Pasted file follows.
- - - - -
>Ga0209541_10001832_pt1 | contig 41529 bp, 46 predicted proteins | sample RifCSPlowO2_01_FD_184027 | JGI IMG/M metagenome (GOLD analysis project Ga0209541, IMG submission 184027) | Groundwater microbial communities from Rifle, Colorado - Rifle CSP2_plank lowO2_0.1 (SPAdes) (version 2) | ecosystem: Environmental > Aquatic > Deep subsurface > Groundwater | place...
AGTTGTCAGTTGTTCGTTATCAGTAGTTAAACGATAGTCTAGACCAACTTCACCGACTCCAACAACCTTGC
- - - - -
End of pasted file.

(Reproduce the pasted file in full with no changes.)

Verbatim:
>Ga0209541_10001832_pt1 | contig 41529 bp, 46 predicted proteins | sample RifCSPlowO2_01_FD_184027 | JGI IMG/M metagenome (GOLD analysis project Ga0209541, IMG submission 184027) | Groundwater microbial communities from Rifle, Colorado - Rifle CSP2_plank lowO2_0.1 (SPAdes) (version 2) | ecosystem: Environmental > Aquatic > Deep subsurface > Groundwater | place...
AGTTGTCAGTTGTTCGTTATCAGTAGTTAAACGATAGTCTAGACCAACTTCACCGACTCCAACAACCTTGC